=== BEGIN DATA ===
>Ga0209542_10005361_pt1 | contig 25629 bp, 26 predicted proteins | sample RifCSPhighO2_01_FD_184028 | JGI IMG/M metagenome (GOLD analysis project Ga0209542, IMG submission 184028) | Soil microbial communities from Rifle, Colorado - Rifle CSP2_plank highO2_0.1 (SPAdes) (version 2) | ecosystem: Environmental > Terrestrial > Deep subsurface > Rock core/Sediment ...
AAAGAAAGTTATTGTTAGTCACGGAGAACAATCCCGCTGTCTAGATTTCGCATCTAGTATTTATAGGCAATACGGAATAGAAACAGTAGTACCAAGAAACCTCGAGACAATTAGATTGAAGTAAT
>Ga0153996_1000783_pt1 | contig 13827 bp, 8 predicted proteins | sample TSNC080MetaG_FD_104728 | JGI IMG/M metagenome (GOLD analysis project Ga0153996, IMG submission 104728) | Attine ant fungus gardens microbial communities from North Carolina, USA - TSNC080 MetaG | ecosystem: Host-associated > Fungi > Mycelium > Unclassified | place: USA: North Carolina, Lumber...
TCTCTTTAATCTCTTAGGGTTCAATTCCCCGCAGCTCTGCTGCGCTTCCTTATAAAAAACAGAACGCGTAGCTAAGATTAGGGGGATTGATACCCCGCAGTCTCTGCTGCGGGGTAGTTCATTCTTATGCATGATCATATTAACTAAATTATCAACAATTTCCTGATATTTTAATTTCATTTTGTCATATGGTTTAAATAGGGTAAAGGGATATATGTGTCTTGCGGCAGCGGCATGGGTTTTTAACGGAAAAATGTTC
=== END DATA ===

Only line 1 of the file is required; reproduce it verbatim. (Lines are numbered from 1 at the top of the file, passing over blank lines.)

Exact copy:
>Ga0209542_10005361_pt1 | contig 25629 bp, 26 predicted proteins | sample RifCSPhighO2_01_FD_184028 | JGI IMG/M metagenome (GOLD analysis project Ga0209542, IMG submission 184028) | Soil microbial communities from Rifle, Colorado - Rifle CSP2_plank highO2_0.1 (SPAdes) (version 2) | ecosystem: Environmental > Terrestrial > Deep subsurface > Rock core/Sediment ...